You may have heard the quote ‘The journey is the destination’ by Dan Eldon. It’s something that I’ve been pondering over for a while and I’ve found that the more I continue to pay attention to what’s going on around me, the more I can absolutely see that the journey is where the joy is. Let me explain…….
Over the last few years, I’ve asked myself the questions time and time again, why do I do what I do? And do I enjoy what I do? And more recently I’ve been asking the questíon ‘can I enjoy my work without attachment to an outcome?’, something the yogi’s call non-attachment.
Can I immerse myself in something, not to get anywhere, not to make money, not to please anyone else but just simply for the joy and love of it – creating, writing, exercising……?
We are a society pretty obsessed with setting goals aren’t we? From school to the workplace, we’re always expected to have a plan and be achieving – getting more and further each time.
But what if that’s not where the joy is and where our true happiness is?
What if we were sold the idea of pursuing the ‘perfect life’, one where we’re told we’re never quite enough, so we’re always striving for something more than what we have. Getting that promotion, that award, praise, new car, new house.
Maybe our true joy is found not in the external pursuit of anything, but has been lying within us all along.
Our constant pursuit to fill the hole, that feeling of loneliness, that void, that feeling of something not quite right or enough has us constantly looking for the ‘next’ thing to give us momentary happiness and a dopamine rush.
But have you noticed that it’s temporary, and before long you’re looking for the next thing….? I certainly have (as a recovering shopaholic) :0)
So lovely, let me ask you this; Can you follow your heart more, do what you love, what lights you up, without expecting something to come from it?
When you’re doing what you love to do there’s no end point, there’s no destination because if you love it, you’ll not want to stop doing it, ever.
It becomes part of you
What I’ve come to realise over the past few years is it that the JOY in life is the journey, not the destination. It’s all the things we go through – the ups and the downs, the twists and the turns, the challenges and the unexpected surprises, that make life worth living. If it all went smoothly and we got where we wanted to easily, then we’d get bored very quickly!
Surely, it’s those little achievements in life, it’s the smile from a stranger, it’s a hug from a loved one, it’s a ‘thank you’, or the sound of a chirping bird that make this a life worth living, not how much we earn and how flashy our car is. Of course these are nice to have, but they’re just a destination point and when we reach it we ask ourselves ‘now what?’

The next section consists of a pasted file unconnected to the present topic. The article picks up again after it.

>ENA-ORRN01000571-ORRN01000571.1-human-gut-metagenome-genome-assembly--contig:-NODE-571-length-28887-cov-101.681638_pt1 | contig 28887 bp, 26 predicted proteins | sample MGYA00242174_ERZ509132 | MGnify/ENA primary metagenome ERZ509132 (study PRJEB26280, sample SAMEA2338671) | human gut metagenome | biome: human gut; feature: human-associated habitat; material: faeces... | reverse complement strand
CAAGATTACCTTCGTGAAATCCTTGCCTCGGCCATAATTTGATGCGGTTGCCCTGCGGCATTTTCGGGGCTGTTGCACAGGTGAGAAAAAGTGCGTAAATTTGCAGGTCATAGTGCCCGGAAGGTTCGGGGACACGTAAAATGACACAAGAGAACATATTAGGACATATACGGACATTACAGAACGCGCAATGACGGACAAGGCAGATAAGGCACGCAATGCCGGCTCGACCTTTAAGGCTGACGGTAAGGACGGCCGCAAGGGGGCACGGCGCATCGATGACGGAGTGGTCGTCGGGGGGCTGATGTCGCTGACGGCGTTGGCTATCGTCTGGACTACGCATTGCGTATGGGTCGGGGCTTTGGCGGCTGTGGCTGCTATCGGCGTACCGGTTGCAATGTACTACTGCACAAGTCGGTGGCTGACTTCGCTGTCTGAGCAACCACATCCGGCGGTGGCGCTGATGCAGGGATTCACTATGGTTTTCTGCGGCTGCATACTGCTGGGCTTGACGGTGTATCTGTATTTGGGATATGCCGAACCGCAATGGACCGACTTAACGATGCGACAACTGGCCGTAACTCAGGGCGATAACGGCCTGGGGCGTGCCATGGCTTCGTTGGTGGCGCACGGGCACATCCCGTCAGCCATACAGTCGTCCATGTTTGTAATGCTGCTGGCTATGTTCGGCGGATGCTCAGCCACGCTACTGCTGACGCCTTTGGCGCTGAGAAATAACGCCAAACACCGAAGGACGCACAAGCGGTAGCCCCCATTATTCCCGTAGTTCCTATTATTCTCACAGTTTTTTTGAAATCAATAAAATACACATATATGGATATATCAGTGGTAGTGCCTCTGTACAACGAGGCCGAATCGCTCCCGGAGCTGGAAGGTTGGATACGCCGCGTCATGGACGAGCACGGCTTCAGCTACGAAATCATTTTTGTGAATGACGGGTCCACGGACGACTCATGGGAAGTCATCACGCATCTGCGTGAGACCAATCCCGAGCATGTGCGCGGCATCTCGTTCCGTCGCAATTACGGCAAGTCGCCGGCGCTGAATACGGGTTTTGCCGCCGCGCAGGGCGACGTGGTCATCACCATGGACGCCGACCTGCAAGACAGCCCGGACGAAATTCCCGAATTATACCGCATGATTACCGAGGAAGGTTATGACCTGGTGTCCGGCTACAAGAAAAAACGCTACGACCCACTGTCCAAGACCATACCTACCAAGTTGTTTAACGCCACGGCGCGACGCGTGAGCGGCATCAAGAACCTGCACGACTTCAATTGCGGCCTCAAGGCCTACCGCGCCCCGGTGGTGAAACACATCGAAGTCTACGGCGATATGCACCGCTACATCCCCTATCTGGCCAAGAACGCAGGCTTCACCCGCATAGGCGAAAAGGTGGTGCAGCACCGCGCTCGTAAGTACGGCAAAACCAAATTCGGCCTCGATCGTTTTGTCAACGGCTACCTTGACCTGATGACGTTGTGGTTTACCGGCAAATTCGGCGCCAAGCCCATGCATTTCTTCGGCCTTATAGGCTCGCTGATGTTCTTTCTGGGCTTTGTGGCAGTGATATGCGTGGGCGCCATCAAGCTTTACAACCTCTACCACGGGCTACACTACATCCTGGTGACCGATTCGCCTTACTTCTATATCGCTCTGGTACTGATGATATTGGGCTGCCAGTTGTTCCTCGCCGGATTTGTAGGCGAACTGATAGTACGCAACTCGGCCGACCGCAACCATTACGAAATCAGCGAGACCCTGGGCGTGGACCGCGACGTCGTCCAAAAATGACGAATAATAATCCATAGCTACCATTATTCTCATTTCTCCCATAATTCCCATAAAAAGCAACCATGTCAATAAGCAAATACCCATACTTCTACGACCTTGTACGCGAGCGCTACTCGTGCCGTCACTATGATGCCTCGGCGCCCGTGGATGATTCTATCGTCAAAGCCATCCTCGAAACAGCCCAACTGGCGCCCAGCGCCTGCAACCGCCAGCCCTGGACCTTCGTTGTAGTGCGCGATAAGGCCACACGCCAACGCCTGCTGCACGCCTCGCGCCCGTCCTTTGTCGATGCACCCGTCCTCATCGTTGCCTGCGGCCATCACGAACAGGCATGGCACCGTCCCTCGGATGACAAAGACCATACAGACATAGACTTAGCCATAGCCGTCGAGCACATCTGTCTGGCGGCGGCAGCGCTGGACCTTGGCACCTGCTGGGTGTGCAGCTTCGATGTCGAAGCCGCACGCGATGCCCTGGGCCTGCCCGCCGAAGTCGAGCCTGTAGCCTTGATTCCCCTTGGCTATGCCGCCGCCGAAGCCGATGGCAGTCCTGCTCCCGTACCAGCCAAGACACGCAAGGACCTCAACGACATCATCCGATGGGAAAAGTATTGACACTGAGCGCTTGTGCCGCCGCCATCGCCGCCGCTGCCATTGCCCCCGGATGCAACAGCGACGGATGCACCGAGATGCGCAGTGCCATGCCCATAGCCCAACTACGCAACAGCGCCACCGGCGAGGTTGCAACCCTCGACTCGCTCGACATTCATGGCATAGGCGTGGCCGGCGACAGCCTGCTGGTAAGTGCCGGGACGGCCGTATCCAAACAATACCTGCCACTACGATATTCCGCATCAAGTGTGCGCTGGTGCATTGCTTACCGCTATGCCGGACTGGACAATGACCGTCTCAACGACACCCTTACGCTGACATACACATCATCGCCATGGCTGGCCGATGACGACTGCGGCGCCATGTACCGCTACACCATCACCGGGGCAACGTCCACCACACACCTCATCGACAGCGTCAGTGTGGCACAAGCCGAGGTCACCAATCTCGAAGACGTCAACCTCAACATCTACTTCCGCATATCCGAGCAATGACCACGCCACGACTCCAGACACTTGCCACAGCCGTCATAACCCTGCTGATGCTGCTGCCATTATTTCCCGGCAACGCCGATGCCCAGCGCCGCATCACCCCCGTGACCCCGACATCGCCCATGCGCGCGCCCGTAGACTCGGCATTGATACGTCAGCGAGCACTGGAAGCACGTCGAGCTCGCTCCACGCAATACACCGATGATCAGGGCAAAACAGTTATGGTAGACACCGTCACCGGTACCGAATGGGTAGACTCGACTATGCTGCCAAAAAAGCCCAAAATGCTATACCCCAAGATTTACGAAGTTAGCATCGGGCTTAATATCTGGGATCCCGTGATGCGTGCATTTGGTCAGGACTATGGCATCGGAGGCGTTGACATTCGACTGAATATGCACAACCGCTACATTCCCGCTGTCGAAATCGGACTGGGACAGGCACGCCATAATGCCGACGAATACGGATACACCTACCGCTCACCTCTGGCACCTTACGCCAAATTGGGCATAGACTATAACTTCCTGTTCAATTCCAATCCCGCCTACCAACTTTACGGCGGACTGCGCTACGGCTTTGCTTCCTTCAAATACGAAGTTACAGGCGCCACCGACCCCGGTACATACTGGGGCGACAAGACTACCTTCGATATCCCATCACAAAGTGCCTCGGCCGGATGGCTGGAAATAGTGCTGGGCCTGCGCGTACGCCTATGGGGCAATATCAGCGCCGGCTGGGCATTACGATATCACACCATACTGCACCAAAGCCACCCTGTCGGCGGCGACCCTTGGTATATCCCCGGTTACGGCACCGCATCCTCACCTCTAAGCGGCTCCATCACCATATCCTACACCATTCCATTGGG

So I believe well and truly that it’s the journey, it’s the here and now in this present moment where we find the joy.
And this was really highlighted to me earlier in the year when my hubby and I went to Sri Lanka …..
We did a trek called Adams Peak, a place where the locals believe that Adam, Shiva, Buddha arrived on earth. For many months of the year streams of people trek up the 5000 steps to reach the peak at sunrise. Most people begin the 3hr trek at 2am, so it is quite an experience.
What surprised us though was the number of tourists who complained how disappointing the view was. They felt robbed for not having got their expected awe inspiring view for the 6hr return trek. And yes the view wasn’t the most spectacular that we have seen, and yes we did put a lot of effort into reaching the summit.
But surely there was a lesson here. Here’s why I think so….
In the modern world many external things come so easily to us and instant gratification is an issue, as it separates us from the joy in every moment. By only doing something in the pursuit of an expected outcome, we have missed the beauty along the way. And if we don’t get the expected outcome, then we’re angry and disappointed. And this leads us into pain.
As I stopped to think about this on our trek, I came back to the present moment and I watched the streams of locals as they walked up the steps; slowly, mindfully and deliberately, many barefooted, many with babies and children.
They were pilgrims, they were taking in and enjoying the journey as much as keeping the destination in sight.
Maybe, just maybe we can take some learnings from this.
So my question is, can you find more joy in the day to day?
Can you immerse yourself in something, just for the sheer joy of doing it, not for an expected outcome?
I’d love to hear your thoughts!!
Much love to you